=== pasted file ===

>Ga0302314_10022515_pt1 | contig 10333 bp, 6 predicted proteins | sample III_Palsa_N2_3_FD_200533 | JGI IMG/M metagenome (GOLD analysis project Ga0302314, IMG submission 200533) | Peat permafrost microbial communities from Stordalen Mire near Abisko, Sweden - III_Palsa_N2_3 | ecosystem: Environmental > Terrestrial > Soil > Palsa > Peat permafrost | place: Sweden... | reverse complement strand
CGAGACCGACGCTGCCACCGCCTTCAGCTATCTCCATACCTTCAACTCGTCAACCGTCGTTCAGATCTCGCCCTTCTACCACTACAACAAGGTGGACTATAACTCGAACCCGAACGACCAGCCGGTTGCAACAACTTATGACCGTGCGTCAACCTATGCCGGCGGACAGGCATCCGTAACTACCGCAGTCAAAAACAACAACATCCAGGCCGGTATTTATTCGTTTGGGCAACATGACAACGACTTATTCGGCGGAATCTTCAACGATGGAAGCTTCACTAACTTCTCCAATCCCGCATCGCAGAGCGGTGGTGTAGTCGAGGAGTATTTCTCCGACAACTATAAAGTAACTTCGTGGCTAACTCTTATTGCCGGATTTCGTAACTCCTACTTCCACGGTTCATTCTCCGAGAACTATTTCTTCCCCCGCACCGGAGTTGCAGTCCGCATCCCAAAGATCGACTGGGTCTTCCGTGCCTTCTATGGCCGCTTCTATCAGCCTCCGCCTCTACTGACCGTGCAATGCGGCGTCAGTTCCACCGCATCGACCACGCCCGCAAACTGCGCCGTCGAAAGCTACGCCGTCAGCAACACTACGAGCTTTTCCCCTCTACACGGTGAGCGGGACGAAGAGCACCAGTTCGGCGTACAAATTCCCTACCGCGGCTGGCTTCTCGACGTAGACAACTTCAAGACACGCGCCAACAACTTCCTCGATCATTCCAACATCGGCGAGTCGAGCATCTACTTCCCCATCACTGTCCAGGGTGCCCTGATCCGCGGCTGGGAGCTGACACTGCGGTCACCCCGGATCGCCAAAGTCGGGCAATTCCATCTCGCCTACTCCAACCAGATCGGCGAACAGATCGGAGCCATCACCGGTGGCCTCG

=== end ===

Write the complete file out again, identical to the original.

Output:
>Ga0302314_10022515_pt1 | contig 10333 bp, 6 predicted proteins | sample III_Palsa_N2_3_FD_200533 | JGI IMG/M metagenome (GOLD analysis project Ga0302314, IMG submission 200533) | Peat permafrost microbial communities from Stordalen Mire near Abisko, Sweden - III_Palsa_N2_3 | ecosystem: Environmental > Terrestrial > Soil > Palsa > Peat permafrost | place: Sweden... | reverse complement strand
CGAGACCGACGCTGCCACCGCCTTCAGCTATCTCCATACCTTCAACTCGTCAACCGTCGTTCAGATCTCGCCCTTCTACCACTACAACAAGGTGGACTATAACTCGAACCCGAACGACCAGCCGGTTGCAACAACTTATGACCGTGCGTCAACCTATGCCGGCGGACAGGCATCCGTAACTACCGCAGTCAAAAACAACAACATCCAGGCCGGTATTTATTCGTTTGGGCAACATGACAACGACTTATTCGGCGGAATCTTCAACGATGGAAGCTTCACTAACTTCTCCAATCCCGCATCGCAGAGCGGTGGTGTAGTCGAGGAGTATTTCTCCGACAACTATAAAGTAACTTCGTGGCTAACTCTTATTGCCGGATTTCGTAACTCCTACTTCCACGGTTCATTCTCCGAGAACTATTTCTTCCCCCGCACCGGAGTTGCAGTCCGCATCCCAAAGATCGACTGGGTCTTCCGTGCCTTCTATGGCCGCTTCTATCAGCCTCCGCCTCTACTGACCGTGCAATGCGGCGTCAGTTCCACCGCATCGACCACGCCCGCAAACTGCGCCGTCGAAAGCTACGCCGTCAGCAACACTACGAGCTTTTCCCCTCTACACGGTGAGCGGGACGAAGAGCACCAGTTCGGCGTACAAATTCCCTACCGCGGCTGGCTTCTCGACGTAGACAACTTCAAGACACGCGCCAACAACTTCCTCGATCATTCCAACATCGGCGAGTCGAGCATCTACTTCCCCATCACTGTCCAGGGTGCCCTGATCCGCGGCTGGGAGCTGACACTGCGGTCACCCCGGATCGCCAAAGTCGGGCAATTCCATCTCGCCTACTCCAACCAGATCGGCGAACAGATCGGAGCCATCACCGGTGGCCTCG